"Back to the Wild West"
By Capt. Fred Davis
Published: Friday, April 19, 2013

In the past, I’ve written columns about problems pertaining to Huron County, Michigan and states along the East Coast including Florida. Often, I refer to events in a manner that implies they only occur in those areas.

As I view current events in the states I’m most familiar with, I often wonder how the same situations affect our country’s West Coast. An example is water levels; a topic of continuous debate in our area the past few years.

Pat and I have just spent the past couple of weeks in Arizona visiting our daughter’s family in Phoenix. During our stay, we drove through the countryside to Las Vegas and Laughlin for some additional fun and relaxation. The daily newspaper in Phoenix had noted the same problems regarding low water that our area was experiencing. The news talked about anticipating possible drought conditions. When I discussed the topic with locals asking their opinions about water shortage predictions they all felt a lack of water was imminent.

In the past, our kids had told us about the “haboos” — strong wind and dust storms. As we continued our visit, we saw our own mini-haboo as dust totally obscured the view of the surrounding mountains.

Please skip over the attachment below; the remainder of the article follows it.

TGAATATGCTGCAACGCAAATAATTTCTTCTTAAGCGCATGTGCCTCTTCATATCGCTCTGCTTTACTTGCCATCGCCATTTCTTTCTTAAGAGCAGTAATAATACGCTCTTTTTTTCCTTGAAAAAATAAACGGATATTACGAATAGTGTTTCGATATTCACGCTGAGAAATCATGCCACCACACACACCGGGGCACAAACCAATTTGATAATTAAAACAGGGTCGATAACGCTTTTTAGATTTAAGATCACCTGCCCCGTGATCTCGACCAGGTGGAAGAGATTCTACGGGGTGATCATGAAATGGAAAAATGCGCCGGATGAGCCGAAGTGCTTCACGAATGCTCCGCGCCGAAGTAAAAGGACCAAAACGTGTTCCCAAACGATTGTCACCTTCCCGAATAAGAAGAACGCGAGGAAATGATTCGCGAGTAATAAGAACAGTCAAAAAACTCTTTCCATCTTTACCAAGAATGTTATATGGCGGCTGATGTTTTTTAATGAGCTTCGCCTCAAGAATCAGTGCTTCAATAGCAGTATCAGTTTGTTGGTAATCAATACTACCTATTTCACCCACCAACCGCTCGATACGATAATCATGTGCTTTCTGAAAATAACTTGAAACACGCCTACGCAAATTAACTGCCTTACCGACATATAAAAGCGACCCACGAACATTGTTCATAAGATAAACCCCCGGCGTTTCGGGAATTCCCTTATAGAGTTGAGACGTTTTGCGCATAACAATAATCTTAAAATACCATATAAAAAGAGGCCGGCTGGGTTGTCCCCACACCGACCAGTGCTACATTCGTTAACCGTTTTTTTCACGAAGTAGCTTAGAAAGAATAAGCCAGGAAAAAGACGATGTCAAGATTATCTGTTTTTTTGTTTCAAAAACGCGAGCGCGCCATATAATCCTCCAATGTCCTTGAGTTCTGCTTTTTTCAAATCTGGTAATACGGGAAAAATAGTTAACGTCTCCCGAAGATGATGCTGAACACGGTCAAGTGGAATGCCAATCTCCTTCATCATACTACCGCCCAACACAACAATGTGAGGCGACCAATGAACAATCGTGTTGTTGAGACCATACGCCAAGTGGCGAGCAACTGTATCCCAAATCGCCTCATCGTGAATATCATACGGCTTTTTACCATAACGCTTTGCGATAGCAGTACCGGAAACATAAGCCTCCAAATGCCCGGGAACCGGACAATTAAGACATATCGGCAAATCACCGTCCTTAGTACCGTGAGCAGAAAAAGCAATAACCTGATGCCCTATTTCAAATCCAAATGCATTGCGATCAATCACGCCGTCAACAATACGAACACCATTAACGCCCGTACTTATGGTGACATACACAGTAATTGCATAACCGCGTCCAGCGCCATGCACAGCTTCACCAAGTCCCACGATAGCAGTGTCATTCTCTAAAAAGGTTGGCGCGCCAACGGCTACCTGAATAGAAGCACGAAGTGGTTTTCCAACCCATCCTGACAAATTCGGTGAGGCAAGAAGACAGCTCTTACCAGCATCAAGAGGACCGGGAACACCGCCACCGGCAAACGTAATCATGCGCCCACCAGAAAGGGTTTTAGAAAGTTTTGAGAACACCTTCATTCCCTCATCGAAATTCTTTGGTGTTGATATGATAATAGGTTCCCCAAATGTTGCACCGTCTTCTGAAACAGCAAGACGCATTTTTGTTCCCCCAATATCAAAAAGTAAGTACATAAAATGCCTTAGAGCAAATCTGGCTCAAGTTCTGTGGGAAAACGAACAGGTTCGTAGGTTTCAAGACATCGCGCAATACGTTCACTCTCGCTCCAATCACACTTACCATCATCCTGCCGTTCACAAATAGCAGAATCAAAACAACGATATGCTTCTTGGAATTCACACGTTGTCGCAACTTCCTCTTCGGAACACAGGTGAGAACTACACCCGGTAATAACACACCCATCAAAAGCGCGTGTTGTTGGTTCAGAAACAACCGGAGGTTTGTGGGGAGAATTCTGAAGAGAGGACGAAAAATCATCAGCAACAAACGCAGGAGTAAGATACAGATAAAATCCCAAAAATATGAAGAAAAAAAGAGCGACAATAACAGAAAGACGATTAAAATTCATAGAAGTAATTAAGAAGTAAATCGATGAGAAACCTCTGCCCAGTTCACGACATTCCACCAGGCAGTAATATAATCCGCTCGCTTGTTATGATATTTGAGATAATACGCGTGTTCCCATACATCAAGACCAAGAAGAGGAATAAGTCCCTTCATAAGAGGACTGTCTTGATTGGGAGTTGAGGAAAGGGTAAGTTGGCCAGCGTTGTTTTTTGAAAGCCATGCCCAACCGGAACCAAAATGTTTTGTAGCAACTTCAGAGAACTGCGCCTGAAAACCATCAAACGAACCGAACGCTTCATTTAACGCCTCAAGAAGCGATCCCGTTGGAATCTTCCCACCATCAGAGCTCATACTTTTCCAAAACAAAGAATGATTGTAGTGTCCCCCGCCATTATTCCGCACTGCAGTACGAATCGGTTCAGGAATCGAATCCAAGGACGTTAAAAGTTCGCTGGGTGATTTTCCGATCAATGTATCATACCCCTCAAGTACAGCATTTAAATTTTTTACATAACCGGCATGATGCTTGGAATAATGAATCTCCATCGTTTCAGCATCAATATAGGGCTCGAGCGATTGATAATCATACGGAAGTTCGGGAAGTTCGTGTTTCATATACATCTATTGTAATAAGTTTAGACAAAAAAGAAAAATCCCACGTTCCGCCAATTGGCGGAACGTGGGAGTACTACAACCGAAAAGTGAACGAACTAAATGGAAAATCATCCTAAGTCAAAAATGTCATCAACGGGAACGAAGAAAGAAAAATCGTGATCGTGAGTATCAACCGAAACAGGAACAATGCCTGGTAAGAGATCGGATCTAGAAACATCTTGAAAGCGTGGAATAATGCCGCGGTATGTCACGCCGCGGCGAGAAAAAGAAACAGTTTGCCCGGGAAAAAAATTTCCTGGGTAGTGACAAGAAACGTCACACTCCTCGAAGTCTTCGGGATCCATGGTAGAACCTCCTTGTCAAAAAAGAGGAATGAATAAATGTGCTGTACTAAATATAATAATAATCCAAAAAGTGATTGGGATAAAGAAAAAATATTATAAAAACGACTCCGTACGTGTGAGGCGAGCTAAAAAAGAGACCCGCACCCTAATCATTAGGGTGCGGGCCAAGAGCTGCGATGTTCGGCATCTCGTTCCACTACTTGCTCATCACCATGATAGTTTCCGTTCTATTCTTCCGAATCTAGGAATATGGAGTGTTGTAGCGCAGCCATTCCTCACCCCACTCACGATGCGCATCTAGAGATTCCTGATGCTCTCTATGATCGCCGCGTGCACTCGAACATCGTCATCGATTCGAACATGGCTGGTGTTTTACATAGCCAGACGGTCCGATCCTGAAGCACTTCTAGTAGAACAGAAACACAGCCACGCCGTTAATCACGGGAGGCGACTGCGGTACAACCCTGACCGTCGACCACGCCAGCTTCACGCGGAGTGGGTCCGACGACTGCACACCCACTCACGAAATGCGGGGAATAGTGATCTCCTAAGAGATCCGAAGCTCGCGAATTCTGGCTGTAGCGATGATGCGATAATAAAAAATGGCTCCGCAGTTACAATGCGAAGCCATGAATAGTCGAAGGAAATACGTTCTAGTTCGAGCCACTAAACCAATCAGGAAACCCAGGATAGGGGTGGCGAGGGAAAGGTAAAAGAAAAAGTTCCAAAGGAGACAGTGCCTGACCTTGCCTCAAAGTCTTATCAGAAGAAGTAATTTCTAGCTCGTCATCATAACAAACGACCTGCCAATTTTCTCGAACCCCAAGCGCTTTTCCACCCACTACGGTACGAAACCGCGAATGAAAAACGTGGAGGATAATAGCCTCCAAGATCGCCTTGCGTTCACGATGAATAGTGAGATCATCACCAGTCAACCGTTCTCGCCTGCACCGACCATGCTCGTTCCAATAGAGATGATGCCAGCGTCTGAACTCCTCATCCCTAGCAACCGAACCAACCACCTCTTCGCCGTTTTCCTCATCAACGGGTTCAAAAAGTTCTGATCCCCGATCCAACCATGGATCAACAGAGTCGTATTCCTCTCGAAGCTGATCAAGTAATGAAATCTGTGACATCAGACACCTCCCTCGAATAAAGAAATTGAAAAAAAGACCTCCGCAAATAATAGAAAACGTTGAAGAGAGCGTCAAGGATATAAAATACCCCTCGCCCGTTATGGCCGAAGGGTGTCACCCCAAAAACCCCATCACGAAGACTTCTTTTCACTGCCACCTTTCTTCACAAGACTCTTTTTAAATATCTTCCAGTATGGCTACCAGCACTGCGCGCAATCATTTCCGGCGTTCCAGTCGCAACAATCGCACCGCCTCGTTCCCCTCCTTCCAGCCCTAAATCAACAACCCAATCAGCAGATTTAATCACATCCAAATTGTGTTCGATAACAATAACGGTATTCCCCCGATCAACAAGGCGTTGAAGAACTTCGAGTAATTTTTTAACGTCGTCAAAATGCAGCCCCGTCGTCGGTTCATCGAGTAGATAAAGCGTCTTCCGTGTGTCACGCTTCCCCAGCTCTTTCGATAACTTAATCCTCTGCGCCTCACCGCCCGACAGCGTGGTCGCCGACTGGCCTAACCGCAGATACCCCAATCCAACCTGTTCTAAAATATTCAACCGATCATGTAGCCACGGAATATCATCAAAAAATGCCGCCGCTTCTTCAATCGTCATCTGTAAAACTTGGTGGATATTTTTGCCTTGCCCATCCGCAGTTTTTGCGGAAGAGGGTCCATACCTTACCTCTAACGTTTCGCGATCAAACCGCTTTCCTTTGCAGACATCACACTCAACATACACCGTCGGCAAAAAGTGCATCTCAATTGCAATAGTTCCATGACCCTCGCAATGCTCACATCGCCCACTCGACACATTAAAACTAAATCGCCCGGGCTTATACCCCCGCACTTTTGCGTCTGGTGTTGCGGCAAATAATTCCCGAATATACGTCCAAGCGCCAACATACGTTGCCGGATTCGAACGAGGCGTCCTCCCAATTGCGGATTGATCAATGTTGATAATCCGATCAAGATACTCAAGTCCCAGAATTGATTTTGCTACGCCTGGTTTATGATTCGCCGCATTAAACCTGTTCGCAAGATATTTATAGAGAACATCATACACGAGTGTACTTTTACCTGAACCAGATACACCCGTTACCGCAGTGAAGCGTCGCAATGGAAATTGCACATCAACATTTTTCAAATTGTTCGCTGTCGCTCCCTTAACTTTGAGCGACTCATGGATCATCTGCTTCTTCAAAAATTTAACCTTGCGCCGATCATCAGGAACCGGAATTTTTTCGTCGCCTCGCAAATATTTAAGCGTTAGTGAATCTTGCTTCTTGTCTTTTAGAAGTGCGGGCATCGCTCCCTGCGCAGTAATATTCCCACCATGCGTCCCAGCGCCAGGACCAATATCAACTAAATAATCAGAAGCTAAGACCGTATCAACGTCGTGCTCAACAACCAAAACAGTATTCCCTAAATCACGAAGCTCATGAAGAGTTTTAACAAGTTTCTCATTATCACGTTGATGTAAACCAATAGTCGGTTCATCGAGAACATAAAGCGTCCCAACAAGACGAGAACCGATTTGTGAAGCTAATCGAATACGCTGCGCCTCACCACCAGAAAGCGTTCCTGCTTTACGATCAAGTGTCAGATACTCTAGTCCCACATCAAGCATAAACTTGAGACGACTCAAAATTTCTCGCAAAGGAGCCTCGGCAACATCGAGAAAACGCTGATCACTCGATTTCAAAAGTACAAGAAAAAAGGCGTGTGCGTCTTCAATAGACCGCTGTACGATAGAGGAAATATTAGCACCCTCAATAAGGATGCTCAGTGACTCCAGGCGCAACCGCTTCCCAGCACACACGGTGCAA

The drive to Vegas was beautiful with lots of color blooming in the desert and a bright, blue sky. Vegas was loud and full of young people who seemed to have unlimited funds and little regard for civility. They call it fun city. But as I see It, fun has various definitions. We had fun at the Rain Forest Café watching all the little kids’ amusement as the animals talked to them.

When we arrived in Laughlin, I had a difficult time relating what I was seeing to what I had been told about the water levels. The Colorado River was running faster than I had ever seen it. (I have visited the area many times in the past dozen or so years.) Locals said the speed of the river was the result of snow pack run-off and once that subsided, the flow would slow to an almost indiscernible trickle. Our kids told us the river was higher than they had ever seen it.

Laughlin is like Vegas only in slow motion.

As we headed back to Phoenix we heard the newsbreak describing the Boston Marathon explosions. My thoughts were, “What a sick world we are living in.” As I listened to the president’s address to the press and a reporter saying he was advised not to use the word “terrorist” I thought, why not? It surely was terror, whether from foreign or domestic actions.

As coverage continued after we arrived back in Phoenix, it was not surprising to learn the bombs were made with pressure cookers.

Not only can full instructions be found on the internet to make the type of bombs used, an enterprising person has a book you can purchase to follow all the directives.

My heartfelt sympathies go out to the families affected by this latest atrocity.




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